What is Acupuncture TCM?
Acupuncture is a part of a complete system of healing, usually referred to as TCM (Traditional Chinese Medicine). TCM has several distinct branches and has stood the test of time in that it has been practised for several thousands of years in China, its country of origin. In its present, classical form TCM has existed for at least 2000 years, with its earliest texts dating to the first centuries BC.
There are no specifics such as are often used in modern medicine for the labelling of symptoms. Acupuncture does not confine itself to treating only named diseases, rather it treats sick people by revealing the source of the trouble by using its own diagnostic methods and setting about its removal. The patient is always viewed as a unique individual. He or she is regarded as a whole and integrated personality with all that that implies.
Treatment subsequently is always geared to the specific requirements of each individual. This means that three patients complaining of what might at first sight appear to be the same symptoms may each receive entirely different treatment and each make a satisfactory and sound recovery.
TCM is a complete system of medicine, capable of diagnosing and treating physical, psychological and emotional complaints of all kinds. It does not treat labels or named conditions, but individuals as a whole. Just because a condition is not listed here or elsewhere does not mean that acupuncture treatment would not be helpful. The lists aim to offer guidance on when it might be useful – and safe – to refer a patient to acupuncture treatment, following the principle of:
Do no harm – help, if at all possible.
Primary candidates for referral:
- When test results are inconclusive, no cause can be found but symptoms persist.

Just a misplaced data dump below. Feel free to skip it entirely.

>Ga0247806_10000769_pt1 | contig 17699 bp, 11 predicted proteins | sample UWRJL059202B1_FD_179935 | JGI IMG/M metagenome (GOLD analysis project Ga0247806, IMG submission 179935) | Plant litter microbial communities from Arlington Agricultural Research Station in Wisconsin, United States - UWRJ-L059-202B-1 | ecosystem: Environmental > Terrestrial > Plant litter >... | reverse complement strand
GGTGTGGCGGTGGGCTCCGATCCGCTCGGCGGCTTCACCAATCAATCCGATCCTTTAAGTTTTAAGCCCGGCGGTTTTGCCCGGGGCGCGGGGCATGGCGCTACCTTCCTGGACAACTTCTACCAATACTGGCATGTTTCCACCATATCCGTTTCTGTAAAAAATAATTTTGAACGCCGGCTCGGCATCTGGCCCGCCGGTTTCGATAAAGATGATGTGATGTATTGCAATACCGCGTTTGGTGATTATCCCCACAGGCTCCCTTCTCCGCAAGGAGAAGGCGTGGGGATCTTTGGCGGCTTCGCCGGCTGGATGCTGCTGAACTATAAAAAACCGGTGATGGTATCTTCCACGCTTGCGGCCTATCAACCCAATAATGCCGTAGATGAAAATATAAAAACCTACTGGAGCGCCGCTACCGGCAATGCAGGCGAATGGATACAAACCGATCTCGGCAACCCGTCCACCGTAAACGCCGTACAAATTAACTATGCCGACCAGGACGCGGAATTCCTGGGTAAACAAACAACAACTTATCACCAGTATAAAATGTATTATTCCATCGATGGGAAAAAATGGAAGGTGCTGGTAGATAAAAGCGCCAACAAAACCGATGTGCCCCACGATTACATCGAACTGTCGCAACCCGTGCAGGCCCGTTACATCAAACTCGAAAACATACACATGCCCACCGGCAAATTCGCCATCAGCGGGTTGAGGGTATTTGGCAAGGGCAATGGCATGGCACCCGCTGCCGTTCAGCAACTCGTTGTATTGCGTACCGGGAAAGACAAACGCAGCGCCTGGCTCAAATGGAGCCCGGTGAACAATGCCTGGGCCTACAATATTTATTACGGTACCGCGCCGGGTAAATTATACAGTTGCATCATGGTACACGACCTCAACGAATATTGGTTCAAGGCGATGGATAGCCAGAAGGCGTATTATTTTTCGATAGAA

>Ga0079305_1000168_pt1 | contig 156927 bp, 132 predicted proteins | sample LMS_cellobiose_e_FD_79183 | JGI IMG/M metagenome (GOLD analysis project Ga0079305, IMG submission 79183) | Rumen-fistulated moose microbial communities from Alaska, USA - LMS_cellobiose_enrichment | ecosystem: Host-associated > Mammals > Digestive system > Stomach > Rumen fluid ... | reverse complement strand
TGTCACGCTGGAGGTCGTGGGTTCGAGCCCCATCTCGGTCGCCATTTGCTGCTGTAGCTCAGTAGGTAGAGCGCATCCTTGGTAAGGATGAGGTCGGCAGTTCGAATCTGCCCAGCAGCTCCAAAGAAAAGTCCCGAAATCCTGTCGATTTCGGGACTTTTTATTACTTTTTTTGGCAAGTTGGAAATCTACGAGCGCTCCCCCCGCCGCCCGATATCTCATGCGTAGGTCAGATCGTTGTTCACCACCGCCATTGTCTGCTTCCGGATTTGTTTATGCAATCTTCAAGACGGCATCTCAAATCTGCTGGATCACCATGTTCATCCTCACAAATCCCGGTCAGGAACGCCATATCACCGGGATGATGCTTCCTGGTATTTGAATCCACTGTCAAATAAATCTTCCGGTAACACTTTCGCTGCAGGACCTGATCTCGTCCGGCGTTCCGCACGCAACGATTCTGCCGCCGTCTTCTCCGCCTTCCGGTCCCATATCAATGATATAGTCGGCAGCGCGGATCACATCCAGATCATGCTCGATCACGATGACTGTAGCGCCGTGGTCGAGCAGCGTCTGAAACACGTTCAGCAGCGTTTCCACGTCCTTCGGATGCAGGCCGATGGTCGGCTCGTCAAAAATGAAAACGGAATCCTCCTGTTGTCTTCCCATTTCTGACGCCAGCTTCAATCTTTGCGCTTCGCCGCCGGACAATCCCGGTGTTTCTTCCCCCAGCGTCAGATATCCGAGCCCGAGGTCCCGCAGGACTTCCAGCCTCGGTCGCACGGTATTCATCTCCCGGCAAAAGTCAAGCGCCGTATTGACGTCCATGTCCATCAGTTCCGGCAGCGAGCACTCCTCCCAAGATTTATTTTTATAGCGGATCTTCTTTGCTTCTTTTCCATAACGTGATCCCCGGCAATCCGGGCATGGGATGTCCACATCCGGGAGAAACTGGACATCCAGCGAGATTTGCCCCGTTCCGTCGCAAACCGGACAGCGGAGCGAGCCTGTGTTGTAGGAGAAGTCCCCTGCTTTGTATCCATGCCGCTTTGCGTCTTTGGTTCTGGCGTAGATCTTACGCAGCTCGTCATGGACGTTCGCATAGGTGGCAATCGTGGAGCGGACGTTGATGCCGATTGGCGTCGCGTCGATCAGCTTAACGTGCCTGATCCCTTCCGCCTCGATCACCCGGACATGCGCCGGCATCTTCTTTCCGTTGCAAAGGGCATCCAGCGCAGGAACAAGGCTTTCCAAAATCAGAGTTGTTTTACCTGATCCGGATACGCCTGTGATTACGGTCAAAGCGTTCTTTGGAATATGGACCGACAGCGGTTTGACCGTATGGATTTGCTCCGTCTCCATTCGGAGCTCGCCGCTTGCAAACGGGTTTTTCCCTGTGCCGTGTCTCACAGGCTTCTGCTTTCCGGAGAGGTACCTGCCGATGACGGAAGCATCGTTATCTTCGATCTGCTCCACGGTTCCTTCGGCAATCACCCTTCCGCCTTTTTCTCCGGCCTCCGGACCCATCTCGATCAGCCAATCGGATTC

- When treatment options are poor or there are none.
- When the patient wishes to explore non-chemical and/or non-invasive treatment options.
- Alongside Western medical treatment for serious conditions, such as cancer.
- When nothing further can be done for the patient within Western Medicine.
See also the adjacent tab for a list of some Western named conditions, which have recently been reviewed for effectiveness of acupuncture treatment.
Cancer and other serious health problems
Acupuncture can greatly improve a patient’s health, wellbeing and mood when faced with serious and life-threatening conditions, and it can be useful to alleviate side-effects of Western medicine treatment, such as chemotherapy. Acupuncture, however, should never be used as a first line of treatment in these situations, but only ever as an adjunct therapy. This is very important for the patient to understand: Acupuncture cannot effectively treat cancer.
Acupuncture treatment alongside Western medical treatment
Acupuncture is perfectly safe and beneficial to be used alongside Western medical treatment. Please note that patients will never be given advice regarding their prescriptions or Western medical treatment options, for or against, that is a matter for their GP or consultant to discuss.
Research into acupuncture as a medical treatment has grown exponentially in the past 20 years, increasing at twice the rate of research into conventional biomedicine. A wide-variety of clinical areas have been studied, including pain, cancer, pregnancy, stroke, mood disorders, sleep disorders and inflammation, to name a few.
Recently the Acupuncture Evidence Project* reviewed the effectiveness of acupuncture for 122 treatments over 14 clinical areas. They found evidence of effect for 117 conditions “with stronger evidence for some conditions than others”:
|Allergic Rhinitis||Cancer pain||Plantar heel pain|
|Chemotherapy-induced nausea and vomiting||Cancer-related fatigue||Post-stroke insomnia|
|Chronic low back pain||Constipation||Post-stroke shoulder pain|
|Headache (tension type and chronic)||Craniotomy anaesthesia||Post-stroke spasticity|
|Knee osteoarthritis||Depression (with antidepressants)||Post-traumatic stress disorder|
|Migraine prophylaxis||Dry eye||Prostatitis pain / chronic pelvic pain|
|Postoperative nausea & vomiting||Hypertension (with medication)||Recovery after colorectal cancer resection|
|Postoperative pain||Insomnia||Restless leg syndrome|
|Acute low back pain||Irritable bowel syndrome||Schizophrenia (with antipsychotics)|
|Acute stroke||Labour pain||Sciatica|
|Ambulatory anaesthesia||Lateral elbow pain||Shoulder impingement syndrome, early stage (with exercise)|
|Anxiety||Menopausal hot flushes||Shoulder pain|
|Aromatose-inhibitor-induced arthralgia||Neck pain||Smoking cessation (up to 3 months)|
|Asthma in adults||Obesity||Stroke rehabilitation|
|Back or pelvic pain during pregnancy||Perimenopausal & postmenopausal insomnia||Temporomandibular pain.|
* McDonald J, Janz S. The Acupuncture Evidence Project: A Comparative Literature Review (Revised edition). © Australian Acupuncture and Chinese Medicine Association Ltd, 2017: http://www.acupuncture.org.au